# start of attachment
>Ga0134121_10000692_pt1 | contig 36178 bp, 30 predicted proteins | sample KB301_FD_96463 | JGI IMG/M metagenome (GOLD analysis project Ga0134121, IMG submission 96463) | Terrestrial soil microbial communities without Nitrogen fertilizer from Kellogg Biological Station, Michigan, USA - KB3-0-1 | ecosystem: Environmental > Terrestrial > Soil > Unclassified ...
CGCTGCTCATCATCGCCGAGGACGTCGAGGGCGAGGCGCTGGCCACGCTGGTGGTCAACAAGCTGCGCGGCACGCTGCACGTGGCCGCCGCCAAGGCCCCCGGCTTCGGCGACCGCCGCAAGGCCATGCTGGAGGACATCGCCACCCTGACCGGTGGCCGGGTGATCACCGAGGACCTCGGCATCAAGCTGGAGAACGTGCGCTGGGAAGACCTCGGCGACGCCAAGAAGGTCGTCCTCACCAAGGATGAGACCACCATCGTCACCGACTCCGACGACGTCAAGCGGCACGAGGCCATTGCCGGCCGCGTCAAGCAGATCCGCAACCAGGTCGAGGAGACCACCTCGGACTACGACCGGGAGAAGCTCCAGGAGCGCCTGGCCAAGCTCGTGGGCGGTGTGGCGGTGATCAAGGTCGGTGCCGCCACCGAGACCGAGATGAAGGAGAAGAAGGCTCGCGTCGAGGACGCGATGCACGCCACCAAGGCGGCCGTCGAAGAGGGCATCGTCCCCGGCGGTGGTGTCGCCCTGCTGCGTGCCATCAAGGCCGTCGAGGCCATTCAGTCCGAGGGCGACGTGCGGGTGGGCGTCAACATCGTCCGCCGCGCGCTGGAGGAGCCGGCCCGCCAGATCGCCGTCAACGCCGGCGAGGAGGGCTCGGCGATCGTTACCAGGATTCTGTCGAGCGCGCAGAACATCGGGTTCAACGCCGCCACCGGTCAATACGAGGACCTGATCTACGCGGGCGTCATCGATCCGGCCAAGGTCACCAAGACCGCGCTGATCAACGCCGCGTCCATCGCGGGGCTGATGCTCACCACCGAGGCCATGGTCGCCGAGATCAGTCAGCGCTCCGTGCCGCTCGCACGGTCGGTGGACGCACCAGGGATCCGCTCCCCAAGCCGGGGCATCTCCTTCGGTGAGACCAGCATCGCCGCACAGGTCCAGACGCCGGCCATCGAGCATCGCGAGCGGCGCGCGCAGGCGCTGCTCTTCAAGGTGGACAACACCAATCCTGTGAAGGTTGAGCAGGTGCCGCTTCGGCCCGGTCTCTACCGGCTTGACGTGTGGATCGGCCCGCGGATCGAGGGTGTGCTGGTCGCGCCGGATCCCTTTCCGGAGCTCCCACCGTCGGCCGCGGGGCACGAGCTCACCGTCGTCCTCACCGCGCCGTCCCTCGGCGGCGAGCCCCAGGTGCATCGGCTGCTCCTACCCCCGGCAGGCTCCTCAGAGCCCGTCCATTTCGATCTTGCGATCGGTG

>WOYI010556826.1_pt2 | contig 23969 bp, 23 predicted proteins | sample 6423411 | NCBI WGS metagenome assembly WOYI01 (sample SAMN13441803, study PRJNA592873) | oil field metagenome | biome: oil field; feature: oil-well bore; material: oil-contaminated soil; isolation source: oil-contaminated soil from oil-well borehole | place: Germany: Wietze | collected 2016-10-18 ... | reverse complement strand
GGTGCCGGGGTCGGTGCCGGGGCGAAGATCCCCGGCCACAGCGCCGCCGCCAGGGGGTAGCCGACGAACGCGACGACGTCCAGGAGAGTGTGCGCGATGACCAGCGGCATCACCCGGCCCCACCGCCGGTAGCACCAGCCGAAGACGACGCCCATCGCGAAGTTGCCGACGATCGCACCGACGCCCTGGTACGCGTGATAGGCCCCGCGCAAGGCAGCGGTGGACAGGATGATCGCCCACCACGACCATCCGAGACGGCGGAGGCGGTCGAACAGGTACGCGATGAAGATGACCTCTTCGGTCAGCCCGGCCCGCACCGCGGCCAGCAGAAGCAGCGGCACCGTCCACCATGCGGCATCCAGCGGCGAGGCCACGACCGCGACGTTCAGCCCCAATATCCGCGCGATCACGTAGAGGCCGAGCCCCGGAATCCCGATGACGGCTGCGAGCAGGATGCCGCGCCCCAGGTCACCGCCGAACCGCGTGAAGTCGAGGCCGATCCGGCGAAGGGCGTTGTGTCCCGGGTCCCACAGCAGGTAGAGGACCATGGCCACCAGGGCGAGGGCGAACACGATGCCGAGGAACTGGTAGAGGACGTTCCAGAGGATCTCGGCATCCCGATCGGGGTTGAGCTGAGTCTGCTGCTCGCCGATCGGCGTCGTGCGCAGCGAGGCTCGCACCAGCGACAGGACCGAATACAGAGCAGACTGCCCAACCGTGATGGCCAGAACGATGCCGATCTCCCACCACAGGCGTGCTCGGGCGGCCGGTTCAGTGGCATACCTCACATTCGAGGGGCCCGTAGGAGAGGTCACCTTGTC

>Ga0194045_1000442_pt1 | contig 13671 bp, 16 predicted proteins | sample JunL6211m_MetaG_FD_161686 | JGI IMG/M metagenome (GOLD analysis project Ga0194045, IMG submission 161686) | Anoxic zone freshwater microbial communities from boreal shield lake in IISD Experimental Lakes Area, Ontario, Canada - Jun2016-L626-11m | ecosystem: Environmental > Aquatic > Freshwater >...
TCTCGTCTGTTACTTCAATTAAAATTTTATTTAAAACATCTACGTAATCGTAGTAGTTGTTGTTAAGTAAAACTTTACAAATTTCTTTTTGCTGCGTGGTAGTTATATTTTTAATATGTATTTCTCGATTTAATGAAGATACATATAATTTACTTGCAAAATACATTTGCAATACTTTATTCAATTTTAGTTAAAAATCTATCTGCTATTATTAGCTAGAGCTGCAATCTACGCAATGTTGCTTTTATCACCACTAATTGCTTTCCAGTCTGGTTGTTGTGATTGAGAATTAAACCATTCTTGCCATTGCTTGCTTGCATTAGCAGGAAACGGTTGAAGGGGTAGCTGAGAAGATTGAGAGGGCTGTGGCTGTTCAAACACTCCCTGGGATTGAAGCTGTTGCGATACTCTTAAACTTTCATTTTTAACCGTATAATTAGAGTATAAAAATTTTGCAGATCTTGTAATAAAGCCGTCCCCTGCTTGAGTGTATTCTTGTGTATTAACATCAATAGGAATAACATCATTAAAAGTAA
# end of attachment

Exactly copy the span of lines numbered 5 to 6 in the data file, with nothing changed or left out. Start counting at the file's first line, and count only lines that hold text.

>Ga0194045_1000442_pt1 | contig 13671 bp, 16 predicted proteins | sample JunL6211m_MetaG_FD_161686 | JGI IMG/M metagenome (GOLD analysis project Ga0194045, IMG submission 161686) | Anoxic zone freshwater microbial communities from boreal shield lake in IISD Experimental Lakes Area, Ontario, Canada - Jun2016-L626-11m | ecosystem: Environmental > Aquatic > Freshwater >...
TCTCGTCTGTTACTTCAATTAAAATTTTATTTAAAACATCTACGTAATCGTAGTAGTTGTTGTTAAGTAAAACTTTACAAATTTCTTTTTGCTGCGTGGTAGTTATATTTTTAATATGTATTTCTCGATTTAATGAAGATACATATAATTTACTTGCAAAATACATTTGCAATACTTTATTCAATTTTAGTTAAAAATCTATCTGCTATTATTAGCTAGAGCTGCAATCTACGCAATGTTGCTTTTATCACCACTAATTGCTTTCCAGTCTGGTTGTTGTGATTGAGAATTAAACCATTCTTGCCATTGCTTGCTTGCATTAGCAGGAAACGGTTGAAGGGGTAGCTGAGAAGATTGAGAGGGCTGTGGCTGTTCAAACACTCCCTGGGATTGAAGCTGTTGCGATACTCTTAAACTTTCATTTTTAACCGTATAATTAGAGTATAAAAATTTTGCAGATCTTGTAATAAAGCCGTCCCCTGCTTGAGTGTATTCTTGTGTATTAACATCAATAGGAATAACATCATTAAAAGTAA